Apr 26, 2024 - News

Arizona has one of nation's most reliable electrical grids

Share of major power outages attributed to extreme weather
Data: Climate Central via U.S. Department of Energy; Note: Major power outages affect at least 50k customers or interrupt service of 300 megawatts or more; Outage events can cross state lines; Map: Kavya Beheraj/Axios

Arizona experienced only six power outages caused by extreme weather between 2000 and 2023, well below the national average, a new report from nonprofit research and communications group Climate Central found.

Why it matters: A resilient electrical grid — which keeps our air conditioners working — can be a matter of life and death during the summer.

Stunning stat: Arizona saw no major power outages during last year's historic heat wave, despite record electricity use.

Zoom in: While extreme heat spikes electricity demand, it rarely damages utility infrastructure the way storms can, which gives Arizona a leg up when it comes to resiliency, Common Sense Institute Arizona policy and research director Glenn Farley tells Axios Phoenix.

  • Additionally, Arizona relies less on renewable energy — wind and solar power — than many other states.
  • Those sources can only be produced at full capacity during peak weather conditions, whereas natural gas and nuclear power is generated almost constantly, Farley said.

By the numbers: About 30% of Arizona's 19 major power outages since 2000 were caused by weather, per Climate Central.

  • A "major" outage is defined as one that impacts at least 50,000 homes or businesses, or that cuts service of at least 300 megawatts.

Zoom out: Arizona is an outlier. Extreme weather accounted for about 80% of all major U.S. power outages from 2000 to 2023.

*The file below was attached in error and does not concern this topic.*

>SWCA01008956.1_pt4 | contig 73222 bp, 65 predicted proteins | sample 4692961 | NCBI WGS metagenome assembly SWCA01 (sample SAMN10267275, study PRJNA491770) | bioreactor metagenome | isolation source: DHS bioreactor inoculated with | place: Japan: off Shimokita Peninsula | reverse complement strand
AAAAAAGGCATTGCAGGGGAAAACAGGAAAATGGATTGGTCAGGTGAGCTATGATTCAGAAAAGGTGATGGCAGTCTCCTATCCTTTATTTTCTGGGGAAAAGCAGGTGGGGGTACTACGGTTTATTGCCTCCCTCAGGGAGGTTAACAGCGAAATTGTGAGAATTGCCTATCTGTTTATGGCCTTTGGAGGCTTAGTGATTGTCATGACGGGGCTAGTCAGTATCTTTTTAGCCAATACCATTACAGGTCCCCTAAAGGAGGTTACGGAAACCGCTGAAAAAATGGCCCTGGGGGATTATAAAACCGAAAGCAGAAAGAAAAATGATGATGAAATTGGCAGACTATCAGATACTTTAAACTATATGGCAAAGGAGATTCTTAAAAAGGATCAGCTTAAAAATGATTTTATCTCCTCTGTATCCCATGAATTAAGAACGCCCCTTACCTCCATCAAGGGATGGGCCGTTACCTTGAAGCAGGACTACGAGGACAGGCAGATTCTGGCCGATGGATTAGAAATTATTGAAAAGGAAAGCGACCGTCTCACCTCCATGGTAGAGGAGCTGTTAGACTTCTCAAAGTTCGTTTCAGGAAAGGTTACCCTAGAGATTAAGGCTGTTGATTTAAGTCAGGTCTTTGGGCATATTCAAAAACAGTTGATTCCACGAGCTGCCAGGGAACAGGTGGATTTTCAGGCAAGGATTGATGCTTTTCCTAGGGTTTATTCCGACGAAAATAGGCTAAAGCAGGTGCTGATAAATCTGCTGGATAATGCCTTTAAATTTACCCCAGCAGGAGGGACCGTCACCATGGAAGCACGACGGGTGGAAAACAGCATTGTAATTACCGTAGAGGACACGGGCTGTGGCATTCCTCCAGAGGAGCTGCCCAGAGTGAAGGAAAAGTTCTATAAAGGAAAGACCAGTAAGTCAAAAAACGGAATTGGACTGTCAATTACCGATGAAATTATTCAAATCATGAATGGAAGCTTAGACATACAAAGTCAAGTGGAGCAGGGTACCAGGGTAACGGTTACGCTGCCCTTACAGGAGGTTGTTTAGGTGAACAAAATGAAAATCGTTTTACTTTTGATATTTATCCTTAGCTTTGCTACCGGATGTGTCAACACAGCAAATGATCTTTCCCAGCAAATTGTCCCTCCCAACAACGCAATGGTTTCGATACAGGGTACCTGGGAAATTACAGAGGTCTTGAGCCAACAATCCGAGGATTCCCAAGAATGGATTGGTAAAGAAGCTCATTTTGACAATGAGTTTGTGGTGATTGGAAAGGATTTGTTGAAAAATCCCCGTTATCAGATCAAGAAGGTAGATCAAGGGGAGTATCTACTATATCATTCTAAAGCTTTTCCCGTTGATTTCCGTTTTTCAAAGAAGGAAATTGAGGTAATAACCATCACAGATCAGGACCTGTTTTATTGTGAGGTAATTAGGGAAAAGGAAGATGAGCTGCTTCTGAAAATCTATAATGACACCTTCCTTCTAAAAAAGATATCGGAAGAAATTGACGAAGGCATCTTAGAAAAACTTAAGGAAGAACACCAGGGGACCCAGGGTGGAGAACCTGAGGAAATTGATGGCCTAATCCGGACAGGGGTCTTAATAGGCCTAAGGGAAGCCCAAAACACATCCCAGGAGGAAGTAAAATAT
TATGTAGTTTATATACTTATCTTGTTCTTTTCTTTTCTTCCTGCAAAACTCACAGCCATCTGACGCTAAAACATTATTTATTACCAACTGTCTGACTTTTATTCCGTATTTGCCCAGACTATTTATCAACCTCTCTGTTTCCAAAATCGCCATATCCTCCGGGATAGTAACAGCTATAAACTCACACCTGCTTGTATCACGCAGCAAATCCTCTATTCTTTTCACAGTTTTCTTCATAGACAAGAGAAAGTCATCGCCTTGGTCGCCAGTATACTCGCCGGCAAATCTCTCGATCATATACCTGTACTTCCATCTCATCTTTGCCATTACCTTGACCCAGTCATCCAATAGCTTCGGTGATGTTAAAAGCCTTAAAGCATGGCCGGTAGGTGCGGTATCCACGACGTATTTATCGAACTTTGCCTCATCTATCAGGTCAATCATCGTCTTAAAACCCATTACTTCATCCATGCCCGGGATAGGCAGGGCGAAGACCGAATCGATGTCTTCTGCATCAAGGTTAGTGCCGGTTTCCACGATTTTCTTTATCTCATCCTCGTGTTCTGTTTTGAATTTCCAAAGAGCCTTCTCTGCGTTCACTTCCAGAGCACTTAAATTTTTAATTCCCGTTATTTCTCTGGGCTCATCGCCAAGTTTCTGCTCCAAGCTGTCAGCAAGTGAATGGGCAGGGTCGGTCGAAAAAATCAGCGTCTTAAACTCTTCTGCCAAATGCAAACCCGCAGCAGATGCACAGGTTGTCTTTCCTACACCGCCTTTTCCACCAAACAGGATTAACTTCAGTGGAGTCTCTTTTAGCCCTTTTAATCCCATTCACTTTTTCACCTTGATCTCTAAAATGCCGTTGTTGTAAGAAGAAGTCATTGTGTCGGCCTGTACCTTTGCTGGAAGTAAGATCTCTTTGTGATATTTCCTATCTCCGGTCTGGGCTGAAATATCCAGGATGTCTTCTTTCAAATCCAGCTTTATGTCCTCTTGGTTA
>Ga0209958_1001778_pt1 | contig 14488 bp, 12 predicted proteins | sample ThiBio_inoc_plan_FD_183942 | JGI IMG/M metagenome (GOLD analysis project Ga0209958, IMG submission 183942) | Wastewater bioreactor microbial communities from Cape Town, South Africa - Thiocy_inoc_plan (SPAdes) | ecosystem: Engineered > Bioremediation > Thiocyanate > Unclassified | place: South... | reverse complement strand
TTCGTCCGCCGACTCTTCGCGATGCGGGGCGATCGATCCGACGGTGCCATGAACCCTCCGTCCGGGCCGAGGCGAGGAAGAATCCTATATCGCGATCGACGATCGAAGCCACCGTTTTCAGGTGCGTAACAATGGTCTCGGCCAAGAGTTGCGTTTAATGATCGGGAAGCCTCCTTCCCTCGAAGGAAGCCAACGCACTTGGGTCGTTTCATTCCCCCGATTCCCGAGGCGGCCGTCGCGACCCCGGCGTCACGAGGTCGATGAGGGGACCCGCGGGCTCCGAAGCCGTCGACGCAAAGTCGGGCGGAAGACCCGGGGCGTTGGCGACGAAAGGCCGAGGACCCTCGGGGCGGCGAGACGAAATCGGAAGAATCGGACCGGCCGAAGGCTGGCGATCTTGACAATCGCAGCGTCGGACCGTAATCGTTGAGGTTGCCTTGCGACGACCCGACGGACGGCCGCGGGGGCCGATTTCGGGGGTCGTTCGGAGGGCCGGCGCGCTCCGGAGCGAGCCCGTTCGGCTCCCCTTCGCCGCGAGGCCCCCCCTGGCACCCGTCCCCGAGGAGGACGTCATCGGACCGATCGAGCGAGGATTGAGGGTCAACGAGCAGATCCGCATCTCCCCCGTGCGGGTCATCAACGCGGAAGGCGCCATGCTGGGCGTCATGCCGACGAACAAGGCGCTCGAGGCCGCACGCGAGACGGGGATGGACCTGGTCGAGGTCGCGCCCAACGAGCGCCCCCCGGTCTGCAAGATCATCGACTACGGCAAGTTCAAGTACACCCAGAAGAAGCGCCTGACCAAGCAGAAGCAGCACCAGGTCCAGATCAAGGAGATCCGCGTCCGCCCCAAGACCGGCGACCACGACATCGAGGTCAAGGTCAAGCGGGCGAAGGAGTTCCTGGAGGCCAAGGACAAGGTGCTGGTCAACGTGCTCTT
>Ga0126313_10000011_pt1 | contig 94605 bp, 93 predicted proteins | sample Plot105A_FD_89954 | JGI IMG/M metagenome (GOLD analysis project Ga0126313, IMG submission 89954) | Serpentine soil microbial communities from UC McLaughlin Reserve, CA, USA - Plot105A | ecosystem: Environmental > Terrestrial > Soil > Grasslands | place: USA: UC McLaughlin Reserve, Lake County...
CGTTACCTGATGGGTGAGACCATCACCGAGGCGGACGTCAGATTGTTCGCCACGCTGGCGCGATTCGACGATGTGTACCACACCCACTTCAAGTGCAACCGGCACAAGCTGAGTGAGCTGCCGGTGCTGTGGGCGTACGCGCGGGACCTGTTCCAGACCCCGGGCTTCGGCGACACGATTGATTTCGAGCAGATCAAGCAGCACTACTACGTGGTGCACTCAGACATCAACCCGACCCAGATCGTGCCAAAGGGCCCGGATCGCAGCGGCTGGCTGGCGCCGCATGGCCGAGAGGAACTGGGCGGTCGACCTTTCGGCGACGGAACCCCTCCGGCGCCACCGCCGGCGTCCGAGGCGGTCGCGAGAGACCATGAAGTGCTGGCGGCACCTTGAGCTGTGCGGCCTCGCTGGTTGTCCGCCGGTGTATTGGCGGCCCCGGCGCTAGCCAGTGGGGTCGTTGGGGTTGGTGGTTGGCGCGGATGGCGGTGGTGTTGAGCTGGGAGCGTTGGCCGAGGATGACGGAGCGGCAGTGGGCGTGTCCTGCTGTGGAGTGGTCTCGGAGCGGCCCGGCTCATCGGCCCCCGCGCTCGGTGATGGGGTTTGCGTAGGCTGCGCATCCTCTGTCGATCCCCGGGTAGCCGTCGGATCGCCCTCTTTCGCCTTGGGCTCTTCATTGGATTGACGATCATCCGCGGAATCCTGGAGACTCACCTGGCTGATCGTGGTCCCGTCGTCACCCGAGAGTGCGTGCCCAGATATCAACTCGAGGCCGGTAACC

• The majority of weather-related outages are due to severe weather like major thunderstorms, followed by winter weather, tropical storms and hurricanes.

The intrigue: APS and the Valley's other major utility Salt River Project plan to rely mostly on clean energy by 2050.

  • Farley said the utilities should ensure contingency energy sources — if not from natural gas, then with battery technology or by importing from other states — or expect more outages.

What we're watching: As Phoenix keeps growing and climate change raises the frequency and severity of heat waves and other extreme weather events, our electrical grid will continue to be tested.

  • APS predicts energy use in the state will increase 40% over the next seven years and the grid will need to double in size in the next 15 years to maintain its current output.

Get more local stories in your inbox with Axios Phoenix.


Support local journalism by becoming a member.

Learn more

More Phoenix stories


Get a free daily digest of the most important news in your backyard with Axios Phoenix.


Support local journalism by becoming a member.

Learn more